If the pool is an “overflow” pool (such as an infinity edge pool) the water level in the pool is kept constant so if someone gets into it they will displace water which must overflow. If the person is a rice farmer from Klungkung the amount of water displaced will be enough to fill a couple of thimbles, not much of a problem but, with “grossly obese” becoming the new norm (apologies to Norm) in the Western world, when a western person gets into a swimming pool a substantial volume of water will be forced out. All that water has to go somewhere and it must be replaced later when the person gets out.
To cope with these variations overflow pools need a buffer, a tank that can hold extra water when someone gets into the pool and then provides a reservoir of water to be pumped back in when the person gets out. This is called a balance or balancing tank.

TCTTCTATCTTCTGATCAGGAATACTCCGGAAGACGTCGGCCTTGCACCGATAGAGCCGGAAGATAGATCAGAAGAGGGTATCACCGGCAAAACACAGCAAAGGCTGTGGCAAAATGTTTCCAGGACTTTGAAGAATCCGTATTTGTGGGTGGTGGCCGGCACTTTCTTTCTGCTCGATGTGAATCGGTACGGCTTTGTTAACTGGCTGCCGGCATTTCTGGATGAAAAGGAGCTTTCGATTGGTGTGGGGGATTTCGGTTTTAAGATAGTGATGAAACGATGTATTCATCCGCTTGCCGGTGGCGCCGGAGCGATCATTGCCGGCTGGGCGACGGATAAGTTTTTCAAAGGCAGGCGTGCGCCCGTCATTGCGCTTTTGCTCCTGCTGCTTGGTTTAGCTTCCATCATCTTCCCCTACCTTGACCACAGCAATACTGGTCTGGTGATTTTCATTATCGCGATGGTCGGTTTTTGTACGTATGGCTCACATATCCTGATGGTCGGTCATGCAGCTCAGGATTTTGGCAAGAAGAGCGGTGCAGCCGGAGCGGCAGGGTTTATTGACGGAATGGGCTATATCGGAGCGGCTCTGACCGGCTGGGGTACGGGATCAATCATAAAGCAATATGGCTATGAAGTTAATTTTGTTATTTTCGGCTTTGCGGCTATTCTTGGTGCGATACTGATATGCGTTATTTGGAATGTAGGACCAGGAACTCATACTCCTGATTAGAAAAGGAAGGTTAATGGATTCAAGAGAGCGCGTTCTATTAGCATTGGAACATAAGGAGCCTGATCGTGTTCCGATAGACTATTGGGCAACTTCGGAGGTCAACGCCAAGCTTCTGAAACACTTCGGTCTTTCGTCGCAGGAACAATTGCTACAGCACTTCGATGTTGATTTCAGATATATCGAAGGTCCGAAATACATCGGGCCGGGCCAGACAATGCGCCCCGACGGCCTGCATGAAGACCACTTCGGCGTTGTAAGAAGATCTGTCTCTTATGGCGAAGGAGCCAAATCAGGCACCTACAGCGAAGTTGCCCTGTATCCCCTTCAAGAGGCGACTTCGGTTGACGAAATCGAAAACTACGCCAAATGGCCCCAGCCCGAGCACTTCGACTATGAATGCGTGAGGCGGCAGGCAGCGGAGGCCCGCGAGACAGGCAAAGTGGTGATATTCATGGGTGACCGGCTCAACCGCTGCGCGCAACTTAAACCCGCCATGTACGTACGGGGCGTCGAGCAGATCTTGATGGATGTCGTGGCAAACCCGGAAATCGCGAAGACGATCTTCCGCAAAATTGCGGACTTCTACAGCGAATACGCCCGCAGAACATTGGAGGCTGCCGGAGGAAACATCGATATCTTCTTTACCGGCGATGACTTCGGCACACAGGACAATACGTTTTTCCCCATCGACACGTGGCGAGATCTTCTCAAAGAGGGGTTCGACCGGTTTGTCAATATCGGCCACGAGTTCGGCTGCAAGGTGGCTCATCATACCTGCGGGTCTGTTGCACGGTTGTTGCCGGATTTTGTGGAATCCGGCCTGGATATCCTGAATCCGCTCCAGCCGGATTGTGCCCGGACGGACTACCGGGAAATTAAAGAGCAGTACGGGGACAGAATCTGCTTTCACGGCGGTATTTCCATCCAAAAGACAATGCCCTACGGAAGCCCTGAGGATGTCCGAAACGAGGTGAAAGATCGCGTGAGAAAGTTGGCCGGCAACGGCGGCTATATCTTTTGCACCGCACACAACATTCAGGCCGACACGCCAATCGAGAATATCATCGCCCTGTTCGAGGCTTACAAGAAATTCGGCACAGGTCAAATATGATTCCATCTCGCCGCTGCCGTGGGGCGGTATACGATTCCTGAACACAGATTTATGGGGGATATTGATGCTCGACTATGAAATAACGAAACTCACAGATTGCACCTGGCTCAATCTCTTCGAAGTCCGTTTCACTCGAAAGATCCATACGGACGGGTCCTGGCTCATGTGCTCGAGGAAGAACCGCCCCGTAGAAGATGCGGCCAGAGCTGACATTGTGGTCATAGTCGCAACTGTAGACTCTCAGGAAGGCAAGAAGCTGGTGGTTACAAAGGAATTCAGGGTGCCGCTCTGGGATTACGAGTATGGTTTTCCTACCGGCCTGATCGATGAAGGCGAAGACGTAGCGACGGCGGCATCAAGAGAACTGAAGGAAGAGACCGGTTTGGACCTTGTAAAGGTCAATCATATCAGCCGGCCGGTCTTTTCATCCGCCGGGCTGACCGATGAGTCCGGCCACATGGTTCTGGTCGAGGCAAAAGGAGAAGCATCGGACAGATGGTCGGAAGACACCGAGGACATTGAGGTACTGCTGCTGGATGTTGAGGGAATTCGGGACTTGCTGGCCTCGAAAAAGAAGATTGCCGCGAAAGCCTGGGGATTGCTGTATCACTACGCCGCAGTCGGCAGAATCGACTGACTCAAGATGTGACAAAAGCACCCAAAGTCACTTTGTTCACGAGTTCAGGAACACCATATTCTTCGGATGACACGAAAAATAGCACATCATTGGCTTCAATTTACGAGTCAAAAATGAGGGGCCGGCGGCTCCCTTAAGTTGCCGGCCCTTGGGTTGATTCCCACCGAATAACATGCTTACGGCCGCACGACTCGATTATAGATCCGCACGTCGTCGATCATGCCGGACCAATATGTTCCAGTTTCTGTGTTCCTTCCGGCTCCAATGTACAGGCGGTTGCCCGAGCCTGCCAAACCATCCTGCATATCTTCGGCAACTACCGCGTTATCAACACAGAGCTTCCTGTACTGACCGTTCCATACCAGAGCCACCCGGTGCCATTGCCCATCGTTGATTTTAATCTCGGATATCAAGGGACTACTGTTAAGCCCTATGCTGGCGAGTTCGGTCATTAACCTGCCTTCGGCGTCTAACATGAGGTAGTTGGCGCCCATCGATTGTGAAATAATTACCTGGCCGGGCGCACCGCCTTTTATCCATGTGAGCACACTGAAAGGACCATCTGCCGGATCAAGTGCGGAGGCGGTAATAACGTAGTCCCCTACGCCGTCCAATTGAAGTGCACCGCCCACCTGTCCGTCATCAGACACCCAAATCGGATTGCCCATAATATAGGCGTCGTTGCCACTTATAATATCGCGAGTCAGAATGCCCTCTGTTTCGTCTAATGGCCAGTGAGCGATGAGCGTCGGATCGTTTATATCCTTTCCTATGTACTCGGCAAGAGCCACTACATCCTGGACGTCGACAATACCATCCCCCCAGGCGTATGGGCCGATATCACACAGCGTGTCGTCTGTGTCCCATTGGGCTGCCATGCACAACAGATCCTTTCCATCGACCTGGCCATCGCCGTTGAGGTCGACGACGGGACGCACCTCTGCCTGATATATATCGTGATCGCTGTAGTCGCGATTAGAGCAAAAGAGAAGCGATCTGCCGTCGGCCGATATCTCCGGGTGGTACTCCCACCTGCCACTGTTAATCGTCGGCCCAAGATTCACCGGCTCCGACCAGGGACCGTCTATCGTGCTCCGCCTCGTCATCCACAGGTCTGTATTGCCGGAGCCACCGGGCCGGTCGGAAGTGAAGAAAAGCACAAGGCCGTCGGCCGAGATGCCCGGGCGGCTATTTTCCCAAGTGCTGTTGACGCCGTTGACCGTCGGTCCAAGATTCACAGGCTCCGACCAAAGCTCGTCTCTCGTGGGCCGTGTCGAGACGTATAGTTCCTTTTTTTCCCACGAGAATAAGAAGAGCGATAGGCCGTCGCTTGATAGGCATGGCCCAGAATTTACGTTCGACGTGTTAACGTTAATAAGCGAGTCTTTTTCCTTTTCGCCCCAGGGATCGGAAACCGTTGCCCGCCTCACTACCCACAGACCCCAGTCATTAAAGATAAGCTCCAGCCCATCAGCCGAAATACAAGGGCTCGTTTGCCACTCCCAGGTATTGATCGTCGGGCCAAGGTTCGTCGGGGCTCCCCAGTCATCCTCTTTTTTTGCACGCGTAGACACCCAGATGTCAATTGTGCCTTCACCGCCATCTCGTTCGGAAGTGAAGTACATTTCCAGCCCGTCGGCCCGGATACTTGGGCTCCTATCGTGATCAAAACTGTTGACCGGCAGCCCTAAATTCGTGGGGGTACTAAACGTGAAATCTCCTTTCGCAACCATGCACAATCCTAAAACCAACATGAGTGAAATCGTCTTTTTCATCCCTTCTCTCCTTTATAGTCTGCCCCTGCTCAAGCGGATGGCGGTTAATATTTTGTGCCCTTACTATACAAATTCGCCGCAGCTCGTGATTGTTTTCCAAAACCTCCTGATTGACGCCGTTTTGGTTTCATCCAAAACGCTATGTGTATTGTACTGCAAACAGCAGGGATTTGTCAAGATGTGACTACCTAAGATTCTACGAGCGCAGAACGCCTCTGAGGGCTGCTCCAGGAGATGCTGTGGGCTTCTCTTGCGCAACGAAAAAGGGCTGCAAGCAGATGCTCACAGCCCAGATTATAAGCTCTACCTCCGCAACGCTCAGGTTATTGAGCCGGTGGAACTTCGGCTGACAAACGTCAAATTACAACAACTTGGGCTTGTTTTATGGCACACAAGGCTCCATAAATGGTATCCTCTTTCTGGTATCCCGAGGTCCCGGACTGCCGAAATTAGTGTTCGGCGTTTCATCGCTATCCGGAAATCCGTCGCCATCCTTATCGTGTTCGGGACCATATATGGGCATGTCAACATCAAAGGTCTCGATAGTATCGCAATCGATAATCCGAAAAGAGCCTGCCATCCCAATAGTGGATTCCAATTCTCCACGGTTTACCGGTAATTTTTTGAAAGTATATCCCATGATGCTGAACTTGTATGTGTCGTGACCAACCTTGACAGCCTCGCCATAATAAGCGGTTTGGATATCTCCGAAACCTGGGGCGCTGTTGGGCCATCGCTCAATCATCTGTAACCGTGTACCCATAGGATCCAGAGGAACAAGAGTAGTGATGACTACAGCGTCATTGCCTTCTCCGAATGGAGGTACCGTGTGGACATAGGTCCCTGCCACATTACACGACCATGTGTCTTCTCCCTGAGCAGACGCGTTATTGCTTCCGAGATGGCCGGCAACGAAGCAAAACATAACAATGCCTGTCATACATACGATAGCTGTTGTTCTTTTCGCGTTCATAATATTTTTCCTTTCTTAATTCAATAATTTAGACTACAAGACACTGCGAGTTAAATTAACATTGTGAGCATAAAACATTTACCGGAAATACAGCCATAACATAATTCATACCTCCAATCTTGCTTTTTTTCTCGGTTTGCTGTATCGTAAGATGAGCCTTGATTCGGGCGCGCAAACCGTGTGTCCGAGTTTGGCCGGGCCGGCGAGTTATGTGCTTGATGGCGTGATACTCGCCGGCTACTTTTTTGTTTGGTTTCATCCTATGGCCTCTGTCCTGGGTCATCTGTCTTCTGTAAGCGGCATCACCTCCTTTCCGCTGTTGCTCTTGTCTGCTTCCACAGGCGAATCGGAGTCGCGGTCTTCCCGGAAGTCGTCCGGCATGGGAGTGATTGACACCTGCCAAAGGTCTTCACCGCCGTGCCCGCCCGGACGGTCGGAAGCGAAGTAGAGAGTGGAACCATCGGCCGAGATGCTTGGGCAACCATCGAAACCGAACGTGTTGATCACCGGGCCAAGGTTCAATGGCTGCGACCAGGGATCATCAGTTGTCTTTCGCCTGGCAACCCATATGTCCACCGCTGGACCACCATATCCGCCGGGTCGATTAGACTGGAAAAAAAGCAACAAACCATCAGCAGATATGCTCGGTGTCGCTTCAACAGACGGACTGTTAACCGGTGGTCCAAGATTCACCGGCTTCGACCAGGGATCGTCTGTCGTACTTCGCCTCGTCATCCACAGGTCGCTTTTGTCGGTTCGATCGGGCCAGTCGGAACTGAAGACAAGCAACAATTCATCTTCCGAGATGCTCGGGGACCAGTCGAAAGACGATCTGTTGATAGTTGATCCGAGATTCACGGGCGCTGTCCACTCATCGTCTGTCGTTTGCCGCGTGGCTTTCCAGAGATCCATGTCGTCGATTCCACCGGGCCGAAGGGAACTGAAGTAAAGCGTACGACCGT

This process of collecting overflowing water and pumping it back in is all part of a swimming pool’s circulation system. Water circulation is an important consideration for any swimming pool and achieves three things:
1. It maintains the water level as we have mentioned.
2. It cleans and filters the water. There are many things that can contaminate a swimming pool from leaves dropping off trees; dogs, rats and cats that might fall in and, of course, little boys doing what little boys do in swimming pools.
3. It treats the water to kill bugs and stop it growing green algae and other living things. If left untreated for even a few days the water is likely to turn green as algae takes a hold and multiplies.
Water overflowing from the pool is the start of the water circulation system.